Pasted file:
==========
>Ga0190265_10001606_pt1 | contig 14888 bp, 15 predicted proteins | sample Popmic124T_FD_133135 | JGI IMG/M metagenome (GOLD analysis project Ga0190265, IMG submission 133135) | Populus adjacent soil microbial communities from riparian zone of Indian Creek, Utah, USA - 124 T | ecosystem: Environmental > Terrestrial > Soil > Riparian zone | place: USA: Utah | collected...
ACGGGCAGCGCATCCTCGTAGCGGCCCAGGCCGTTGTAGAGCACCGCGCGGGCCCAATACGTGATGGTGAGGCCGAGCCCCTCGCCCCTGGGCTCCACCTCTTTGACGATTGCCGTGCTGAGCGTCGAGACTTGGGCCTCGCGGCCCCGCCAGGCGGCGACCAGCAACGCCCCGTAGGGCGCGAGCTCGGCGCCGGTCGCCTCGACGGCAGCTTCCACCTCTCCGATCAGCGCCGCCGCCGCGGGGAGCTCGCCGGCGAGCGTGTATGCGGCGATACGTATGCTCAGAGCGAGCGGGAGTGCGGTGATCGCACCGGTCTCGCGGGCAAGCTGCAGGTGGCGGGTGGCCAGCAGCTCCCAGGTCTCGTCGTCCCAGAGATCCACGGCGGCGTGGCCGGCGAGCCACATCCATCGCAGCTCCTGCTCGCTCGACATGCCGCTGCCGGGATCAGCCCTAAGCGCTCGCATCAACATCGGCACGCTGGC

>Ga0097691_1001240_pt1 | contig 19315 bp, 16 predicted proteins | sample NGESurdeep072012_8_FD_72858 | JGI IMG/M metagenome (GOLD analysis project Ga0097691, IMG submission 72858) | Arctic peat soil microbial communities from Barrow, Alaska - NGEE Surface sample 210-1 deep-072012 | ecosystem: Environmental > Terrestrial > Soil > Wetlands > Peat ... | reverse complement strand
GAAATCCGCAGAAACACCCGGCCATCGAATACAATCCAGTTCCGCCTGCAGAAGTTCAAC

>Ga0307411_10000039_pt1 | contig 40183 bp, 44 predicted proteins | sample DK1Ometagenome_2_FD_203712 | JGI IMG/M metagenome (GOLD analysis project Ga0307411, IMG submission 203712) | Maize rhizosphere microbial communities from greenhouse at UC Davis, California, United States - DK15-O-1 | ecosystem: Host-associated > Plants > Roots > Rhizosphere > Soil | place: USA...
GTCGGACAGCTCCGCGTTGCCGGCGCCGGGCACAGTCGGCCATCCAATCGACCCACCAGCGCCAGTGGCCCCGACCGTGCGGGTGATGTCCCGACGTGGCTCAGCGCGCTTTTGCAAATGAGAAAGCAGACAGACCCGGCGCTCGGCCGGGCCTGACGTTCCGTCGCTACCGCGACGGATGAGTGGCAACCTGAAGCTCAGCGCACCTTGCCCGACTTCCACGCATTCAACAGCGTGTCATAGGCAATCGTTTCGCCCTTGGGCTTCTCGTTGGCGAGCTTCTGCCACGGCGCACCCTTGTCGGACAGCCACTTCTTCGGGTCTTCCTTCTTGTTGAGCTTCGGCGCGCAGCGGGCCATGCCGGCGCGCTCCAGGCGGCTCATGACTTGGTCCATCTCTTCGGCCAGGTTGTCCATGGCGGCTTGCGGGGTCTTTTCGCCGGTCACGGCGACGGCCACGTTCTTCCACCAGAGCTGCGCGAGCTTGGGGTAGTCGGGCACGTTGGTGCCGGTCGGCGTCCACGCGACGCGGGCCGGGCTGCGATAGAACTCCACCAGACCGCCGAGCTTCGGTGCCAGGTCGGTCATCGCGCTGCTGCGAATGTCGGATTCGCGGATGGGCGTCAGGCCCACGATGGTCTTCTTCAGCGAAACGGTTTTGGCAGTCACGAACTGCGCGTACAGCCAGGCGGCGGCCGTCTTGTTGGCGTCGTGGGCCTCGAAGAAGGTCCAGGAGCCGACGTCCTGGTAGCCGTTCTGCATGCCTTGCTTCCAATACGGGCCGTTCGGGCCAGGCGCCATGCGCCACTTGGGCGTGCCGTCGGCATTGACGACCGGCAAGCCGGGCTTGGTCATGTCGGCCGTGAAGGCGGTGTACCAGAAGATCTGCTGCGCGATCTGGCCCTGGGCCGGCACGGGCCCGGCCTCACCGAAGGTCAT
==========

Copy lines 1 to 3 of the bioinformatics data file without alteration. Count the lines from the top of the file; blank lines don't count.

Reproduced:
>Ga0190265_10001606_pt1 | contig 14888 bp, 15 predicted proteins | sample Popmic124T_FD_133135 | JGI IMG/M metagenome (GOLD analysis project Ga0190265, IMG submission 133135) | Populus adjacent soil microbial communities from riparian zone of Indian Creek, Utah, USA - 124 T | ecosystem: Environmental > Terrestrial > Soil > Riparian zone | place: USA: Utah | collected...
ACGGGCAGCGCATCCTCGTAGCGGCCCAGGCCGTTGTAGAGCACCGCGCGGGCCCAATACGTGATGGTGAGGCCGAGCCCCTCGCCCCTGGGCTCCACCTCTTTGACGATTGCCGTGCTGAGCGTCGAGACTTGGGCCTCGCGGCCCCGCCAGGCGGCGACCAGCAACGCCCCGTAGGGCGCGAGCTCGGCGCCGGTCGCCTCGACGGCAGCTTCCACCTCTCCGATCAGCGCCGCCGCCGCGGGGAGCTCGCCGGCGAGCGTGTATGCGGCGATACGTATGCTCAGAGCGAGCGGGAGTGCGGTGATCGCACCGGTCTCGCGGGCAAGCTGCAGGTGGCGGGTGGCCAGCAGCTCCCAGGTCTCGTCGTCCCAGAGATCCACGGCGGCGTGGCCGGCGAGCCACATCCATCGCAGCTCCTGCTCGCTCGACATGCCGCTGCCGGGATCAGCCCTAAGCGCTCGCATCAACATCGGCACGCTGGC

>Ga0097691_1001240_pt1 | contig 19315 bp, 16 predicted proteins | sample NGESurdeep072012_8_FD_72858 | JGI IMG/M metagenome (GOLD analysis project Ga0097691, IMG submission 72858) | Arctic peat soil microbial communities from Barrow, Alaska - NGEE Surface sample 210-1 deep-072012 | ecosystem: Environmental > Terrestrial > Soil > Wetlands > Peat ... | reverse complement strand